Guest post and photos contributed by Lisa Crovo Dion
The Cliff House, perched at the edge of the Pacific Ocean, is an iconic San Francisco landmark with a curious and, some say, haunted history.
In 1858, the first incarnation of the Cliff House was built high above Ocean Beach in San Francisco from lumber salvaged from a shipwreck. More than thirty ships have run aground on the southern shore of the Golden Gate below the Cliff House.
Hiking Land’s End
This spectacular location at the edge of the continent is appropriately called Land’s End. Just north of the Cliff House is San Francisco’s most amazing hiking trail that hugs the dramatic coastline from the Sutro Baths to Lincoln Park. Along this trail you will be enchanted by stellar views of the Golden Gate Bridge, secret coves, pocket beaches, and a hidden labyrinth made of carefully-placed stones.
But back to the Cliff House’s tumultuous history. Originally a hotel, then a resort, now a restaurant, it has been rebuilt four times due to various catastrophes. In 1887, a schooner loaded with dynamite ran aground and exploded, demolishing the entire north wing of the tavern. It was repaired, but the building was consumed by flames in 1894 on Christmas Night.
In 1896, mining engineer Adolph Sutro built the third, and most photographed, incarnation of the Cliff House. This elaborate seven-story Victorian style mansion was called the “Gingerbread House.”
The Sutro Cliff House survived the 1906 earthquake with little damage, but burned to the ground on the evening of September 7, 1907.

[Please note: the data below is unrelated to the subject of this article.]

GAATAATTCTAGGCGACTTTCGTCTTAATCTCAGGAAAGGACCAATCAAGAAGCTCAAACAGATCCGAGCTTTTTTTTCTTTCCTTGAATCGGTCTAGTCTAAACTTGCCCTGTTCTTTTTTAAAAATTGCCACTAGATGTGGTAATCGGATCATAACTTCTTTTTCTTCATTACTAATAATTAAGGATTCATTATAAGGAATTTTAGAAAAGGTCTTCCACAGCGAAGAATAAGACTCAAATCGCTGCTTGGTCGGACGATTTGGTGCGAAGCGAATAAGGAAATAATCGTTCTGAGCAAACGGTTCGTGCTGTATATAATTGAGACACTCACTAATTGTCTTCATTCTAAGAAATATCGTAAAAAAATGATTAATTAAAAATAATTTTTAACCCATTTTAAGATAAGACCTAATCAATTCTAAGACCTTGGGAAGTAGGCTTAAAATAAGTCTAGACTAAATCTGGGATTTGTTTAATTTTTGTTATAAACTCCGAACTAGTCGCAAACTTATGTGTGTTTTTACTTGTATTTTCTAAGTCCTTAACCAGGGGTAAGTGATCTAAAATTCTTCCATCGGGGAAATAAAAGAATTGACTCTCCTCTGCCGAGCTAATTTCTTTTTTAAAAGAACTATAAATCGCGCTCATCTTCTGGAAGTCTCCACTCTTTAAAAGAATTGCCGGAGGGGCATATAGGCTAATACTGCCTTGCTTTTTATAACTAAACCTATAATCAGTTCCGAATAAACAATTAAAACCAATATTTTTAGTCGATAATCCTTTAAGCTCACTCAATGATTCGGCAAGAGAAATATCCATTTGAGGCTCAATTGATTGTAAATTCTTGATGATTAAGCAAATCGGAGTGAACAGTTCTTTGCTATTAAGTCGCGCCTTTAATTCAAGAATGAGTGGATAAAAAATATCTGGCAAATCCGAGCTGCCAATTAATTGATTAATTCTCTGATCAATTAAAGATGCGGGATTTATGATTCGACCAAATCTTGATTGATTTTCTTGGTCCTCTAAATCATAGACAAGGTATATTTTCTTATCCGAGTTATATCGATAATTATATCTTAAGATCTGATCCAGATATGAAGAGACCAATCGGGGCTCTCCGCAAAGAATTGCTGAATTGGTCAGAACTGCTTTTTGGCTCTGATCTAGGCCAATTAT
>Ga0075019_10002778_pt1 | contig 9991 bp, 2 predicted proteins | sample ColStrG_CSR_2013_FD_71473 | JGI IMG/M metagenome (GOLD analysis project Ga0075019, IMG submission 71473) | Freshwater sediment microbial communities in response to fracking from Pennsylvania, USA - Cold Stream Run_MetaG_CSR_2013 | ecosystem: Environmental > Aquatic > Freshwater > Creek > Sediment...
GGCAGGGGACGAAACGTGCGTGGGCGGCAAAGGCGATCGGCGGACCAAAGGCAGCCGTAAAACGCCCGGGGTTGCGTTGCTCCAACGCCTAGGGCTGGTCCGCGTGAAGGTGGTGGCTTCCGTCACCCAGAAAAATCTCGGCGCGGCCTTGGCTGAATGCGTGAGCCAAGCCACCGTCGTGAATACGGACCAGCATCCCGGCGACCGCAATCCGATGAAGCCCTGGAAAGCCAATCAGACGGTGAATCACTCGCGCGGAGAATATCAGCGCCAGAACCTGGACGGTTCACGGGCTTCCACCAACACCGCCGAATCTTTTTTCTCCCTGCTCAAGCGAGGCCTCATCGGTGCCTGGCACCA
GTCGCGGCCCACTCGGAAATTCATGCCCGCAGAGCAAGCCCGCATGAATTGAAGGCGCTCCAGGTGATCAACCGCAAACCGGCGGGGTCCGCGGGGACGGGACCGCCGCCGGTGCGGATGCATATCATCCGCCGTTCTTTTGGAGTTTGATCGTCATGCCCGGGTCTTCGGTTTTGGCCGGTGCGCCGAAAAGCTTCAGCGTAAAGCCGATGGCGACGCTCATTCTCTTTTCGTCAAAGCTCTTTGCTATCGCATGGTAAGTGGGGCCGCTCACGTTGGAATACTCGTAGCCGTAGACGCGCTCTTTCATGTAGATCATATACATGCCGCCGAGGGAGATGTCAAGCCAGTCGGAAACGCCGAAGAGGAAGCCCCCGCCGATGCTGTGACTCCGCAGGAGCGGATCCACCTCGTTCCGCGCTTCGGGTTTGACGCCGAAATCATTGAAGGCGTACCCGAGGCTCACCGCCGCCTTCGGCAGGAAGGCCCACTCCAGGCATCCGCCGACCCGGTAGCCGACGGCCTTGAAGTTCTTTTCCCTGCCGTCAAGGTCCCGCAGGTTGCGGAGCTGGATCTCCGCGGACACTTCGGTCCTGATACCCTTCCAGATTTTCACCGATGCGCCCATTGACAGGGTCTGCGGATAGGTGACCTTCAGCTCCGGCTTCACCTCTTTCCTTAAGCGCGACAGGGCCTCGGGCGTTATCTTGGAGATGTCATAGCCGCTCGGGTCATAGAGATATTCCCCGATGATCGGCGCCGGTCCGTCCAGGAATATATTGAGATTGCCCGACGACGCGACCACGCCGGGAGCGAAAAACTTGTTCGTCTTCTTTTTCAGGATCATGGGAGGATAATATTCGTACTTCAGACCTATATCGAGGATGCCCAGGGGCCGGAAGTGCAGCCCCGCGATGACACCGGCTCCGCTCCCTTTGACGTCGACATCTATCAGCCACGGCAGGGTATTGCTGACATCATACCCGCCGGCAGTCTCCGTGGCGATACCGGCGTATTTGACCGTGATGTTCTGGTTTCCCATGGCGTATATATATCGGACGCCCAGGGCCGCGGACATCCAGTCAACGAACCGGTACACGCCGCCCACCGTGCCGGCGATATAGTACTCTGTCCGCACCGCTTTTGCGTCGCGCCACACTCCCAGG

Sutro’s daughter commissioned the rebuild in a neo-classical style in 1909. This is the basis of the structure seen today.
The Cliff House became part of the Golden Gate National Recreation Area in 1977 and an extensive renovation began in 2003. Today it features two restaurants, the casual dining Bistro Restaurant and the more formal Sutro’s. Additionally, the Terrace Room serves a Sunday Brunch buffet. There is a gift shop in the building, and the historic camera obscura is located on a deck behind the building overlooking the ocean.
Cameras obscura are devices that project an image of the surroundings onto a surface using only existing exterior light sources, usually sunlight. They are important historically in the development of photography. Guests can enter and experience the one behind the Cliff House for $3.
While the Cliff House is extremely touristy, you could do a lot worse than basking in the fantastic views of the mighty Pacific over a plate of oysters and a glass of champagne.
While there are very few hotels near Ocean Beach, you can still book a room at the Seal Rock Inn that has been open since 1959. For additional insider tips follow luxury travel writer @Nancydbrown on Twitter or Instagram @Nancydbrown and Cliff House on Instagram.
If You Go:
Cliff House (415) 386-3330
1090 Point Lobos
San Francisco, California 94121